Rogue waste crime operators could be slapped with new fines if they mislabel their waste to dodge tax rules, an independent review ordered by Environment Secretary Michael Gove has recommended.
The review also concluded that compulsory electronic tracking of waste could help clamp-down on illegal movements of waste at home and abroad, and that there should be financial penalties for producers if their waste is found to be deposited illegally.
The recommendations come from a major independent review ordered in June. It looked at the government’s approach to tackling waste crime, which cost the English economy more than £600m in 2015. The recommendations of the review will now be considered and responded to in Defra’s forthcoming Resources and Waste Strategy.
The review found that the government should give the criminals responsible greater cause to fear the consequences of their actions.
Welcoming the findings, Environment Secretary Michael Gove said: ‘The threat to society from waste crime is real. Criminals are running illegal waste sites as a cover for theft, human trafficking, drug running and money laundering.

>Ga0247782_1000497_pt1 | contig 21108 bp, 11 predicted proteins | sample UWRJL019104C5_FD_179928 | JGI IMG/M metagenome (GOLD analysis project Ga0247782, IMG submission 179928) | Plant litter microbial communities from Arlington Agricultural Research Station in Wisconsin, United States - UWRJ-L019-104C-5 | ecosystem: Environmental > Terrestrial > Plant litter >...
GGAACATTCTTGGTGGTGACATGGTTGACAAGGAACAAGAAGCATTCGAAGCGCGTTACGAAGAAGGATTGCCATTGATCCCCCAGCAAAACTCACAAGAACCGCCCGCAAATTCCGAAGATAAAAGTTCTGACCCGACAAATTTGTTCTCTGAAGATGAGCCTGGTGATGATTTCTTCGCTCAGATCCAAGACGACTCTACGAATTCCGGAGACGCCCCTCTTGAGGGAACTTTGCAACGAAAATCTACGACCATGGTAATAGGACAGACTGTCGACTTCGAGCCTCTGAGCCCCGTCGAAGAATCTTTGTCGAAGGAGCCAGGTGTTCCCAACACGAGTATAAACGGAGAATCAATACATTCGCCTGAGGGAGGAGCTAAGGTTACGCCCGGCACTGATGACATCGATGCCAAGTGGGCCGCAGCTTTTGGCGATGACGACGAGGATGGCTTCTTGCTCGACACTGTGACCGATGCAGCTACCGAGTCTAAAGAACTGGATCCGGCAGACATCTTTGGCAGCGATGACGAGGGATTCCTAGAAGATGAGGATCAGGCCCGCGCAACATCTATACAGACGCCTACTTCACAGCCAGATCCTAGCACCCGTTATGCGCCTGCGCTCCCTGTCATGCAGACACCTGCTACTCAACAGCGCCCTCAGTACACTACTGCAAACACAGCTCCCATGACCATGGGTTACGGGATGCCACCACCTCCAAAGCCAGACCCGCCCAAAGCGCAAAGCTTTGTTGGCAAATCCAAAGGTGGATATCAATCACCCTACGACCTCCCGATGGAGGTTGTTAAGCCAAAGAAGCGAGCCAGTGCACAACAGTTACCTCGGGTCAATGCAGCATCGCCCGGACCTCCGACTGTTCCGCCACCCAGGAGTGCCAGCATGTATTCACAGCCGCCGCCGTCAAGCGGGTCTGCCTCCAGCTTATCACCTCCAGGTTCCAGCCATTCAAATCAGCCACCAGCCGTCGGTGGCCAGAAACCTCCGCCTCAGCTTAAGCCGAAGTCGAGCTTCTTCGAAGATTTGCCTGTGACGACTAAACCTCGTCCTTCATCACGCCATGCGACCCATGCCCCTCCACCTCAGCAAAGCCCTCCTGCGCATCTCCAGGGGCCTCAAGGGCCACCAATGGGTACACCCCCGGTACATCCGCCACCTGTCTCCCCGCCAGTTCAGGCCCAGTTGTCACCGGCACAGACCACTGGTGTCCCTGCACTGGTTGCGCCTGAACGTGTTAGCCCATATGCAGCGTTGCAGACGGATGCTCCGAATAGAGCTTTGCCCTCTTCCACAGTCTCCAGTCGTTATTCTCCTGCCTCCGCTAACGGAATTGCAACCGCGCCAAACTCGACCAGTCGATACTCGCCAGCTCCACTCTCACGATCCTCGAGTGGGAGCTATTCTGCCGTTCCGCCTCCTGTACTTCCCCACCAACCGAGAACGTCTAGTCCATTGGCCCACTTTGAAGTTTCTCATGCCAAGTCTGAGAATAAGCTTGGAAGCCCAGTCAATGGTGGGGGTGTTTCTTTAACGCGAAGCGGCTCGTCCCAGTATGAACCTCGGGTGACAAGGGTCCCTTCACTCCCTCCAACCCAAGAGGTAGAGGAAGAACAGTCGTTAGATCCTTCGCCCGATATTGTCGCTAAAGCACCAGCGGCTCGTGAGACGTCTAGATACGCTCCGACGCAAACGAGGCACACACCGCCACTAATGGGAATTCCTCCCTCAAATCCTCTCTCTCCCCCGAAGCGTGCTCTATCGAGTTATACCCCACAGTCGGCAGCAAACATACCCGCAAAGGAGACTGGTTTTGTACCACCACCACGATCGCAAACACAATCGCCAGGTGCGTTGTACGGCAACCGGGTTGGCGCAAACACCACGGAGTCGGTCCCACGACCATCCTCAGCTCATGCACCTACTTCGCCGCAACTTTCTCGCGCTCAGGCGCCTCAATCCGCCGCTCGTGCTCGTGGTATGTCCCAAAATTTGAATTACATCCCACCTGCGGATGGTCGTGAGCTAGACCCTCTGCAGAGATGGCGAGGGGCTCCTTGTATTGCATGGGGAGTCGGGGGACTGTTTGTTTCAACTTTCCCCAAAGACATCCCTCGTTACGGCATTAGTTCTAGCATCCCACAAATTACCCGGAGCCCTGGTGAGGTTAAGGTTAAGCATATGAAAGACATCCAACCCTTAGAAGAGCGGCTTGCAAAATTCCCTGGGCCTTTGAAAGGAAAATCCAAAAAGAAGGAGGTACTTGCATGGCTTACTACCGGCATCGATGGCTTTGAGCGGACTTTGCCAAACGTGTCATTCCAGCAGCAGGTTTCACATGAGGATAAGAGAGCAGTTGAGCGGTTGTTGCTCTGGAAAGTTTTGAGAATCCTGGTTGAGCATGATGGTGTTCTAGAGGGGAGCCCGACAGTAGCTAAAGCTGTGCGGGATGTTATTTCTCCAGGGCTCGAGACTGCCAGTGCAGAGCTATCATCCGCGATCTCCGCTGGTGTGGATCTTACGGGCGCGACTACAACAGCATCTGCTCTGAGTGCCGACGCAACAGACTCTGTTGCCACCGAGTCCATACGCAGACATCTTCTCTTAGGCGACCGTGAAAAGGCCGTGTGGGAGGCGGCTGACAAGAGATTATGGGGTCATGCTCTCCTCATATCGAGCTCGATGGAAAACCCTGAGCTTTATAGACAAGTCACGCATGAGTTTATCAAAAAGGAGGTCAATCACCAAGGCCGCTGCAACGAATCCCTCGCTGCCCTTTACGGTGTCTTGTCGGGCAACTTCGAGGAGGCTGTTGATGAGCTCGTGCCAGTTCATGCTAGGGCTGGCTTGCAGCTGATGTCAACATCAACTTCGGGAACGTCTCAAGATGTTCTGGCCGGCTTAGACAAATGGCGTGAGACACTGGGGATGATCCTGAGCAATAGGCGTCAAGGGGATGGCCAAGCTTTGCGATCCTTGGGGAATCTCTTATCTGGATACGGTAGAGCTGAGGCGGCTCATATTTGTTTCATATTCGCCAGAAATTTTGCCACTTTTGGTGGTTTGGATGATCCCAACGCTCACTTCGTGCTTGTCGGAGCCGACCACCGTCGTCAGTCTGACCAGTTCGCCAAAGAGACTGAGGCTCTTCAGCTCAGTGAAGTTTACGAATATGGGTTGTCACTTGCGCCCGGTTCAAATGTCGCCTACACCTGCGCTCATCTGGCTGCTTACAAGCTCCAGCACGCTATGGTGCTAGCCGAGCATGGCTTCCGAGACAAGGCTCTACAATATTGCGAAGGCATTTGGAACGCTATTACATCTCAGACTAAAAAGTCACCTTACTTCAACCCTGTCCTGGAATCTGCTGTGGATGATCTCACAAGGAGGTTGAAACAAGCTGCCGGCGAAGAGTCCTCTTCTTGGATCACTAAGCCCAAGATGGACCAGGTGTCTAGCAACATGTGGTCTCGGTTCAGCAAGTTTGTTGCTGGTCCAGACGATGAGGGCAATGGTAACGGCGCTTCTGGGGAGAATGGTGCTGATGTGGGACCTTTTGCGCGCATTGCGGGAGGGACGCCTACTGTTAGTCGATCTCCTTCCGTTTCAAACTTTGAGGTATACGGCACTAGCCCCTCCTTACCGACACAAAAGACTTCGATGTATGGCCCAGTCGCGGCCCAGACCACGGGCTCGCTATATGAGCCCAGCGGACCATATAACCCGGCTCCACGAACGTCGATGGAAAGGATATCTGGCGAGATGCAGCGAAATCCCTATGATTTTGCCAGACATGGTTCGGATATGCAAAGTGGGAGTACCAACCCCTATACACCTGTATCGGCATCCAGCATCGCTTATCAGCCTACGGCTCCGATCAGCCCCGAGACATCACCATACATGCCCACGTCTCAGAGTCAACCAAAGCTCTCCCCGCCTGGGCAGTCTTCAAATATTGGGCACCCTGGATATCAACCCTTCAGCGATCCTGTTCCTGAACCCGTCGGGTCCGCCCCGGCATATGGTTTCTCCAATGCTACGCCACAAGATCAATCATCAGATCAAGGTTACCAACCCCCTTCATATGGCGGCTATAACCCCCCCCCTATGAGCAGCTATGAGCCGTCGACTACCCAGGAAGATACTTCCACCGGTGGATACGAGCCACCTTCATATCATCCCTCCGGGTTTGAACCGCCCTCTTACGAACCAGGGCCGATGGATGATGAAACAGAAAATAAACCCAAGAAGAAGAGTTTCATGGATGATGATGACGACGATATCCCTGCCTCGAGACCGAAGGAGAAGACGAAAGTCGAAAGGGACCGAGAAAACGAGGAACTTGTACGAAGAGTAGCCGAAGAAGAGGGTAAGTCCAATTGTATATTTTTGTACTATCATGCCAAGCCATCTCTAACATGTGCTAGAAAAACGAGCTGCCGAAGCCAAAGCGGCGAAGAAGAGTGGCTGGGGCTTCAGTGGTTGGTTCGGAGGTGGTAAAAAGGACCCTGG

‘It is costing our economy millions of pounds each year, and blighting our communities.
‘I welcome today’s review. We are committed to clamping down on these unscrupulous groups and we will set out our next steps in our forthcoming Resources and Waste Strategy.’
Other recommendations include setting up Joint Unit for Waste Crime (JUWC) led by the Environment Agency with the Police, Crime Commissioners, HMRC and waste industry representatives working together to tackle the most serious cases; and a national database of registered waste brokers to make it harder for unscrupulous operators to do businesses.
Sir James Bevan, Chief Executive of the Environment Agency, said: ‘I welcome this review. Serious waste crime is the new narcotics – it damages the environment and harms local communities.
‘The review rightly recognises the dedication of Environment Agency officers who work tirelessly to bring the criminals to justice. In the last year, the Environment Agency has closed down over 800 illegal waste sites and brought almost 100 successful waste crime prosecutions.
‘But there is still more to be done. This report represents an opportunity to ensure we have the right powers, resources and coordination to win this fight.’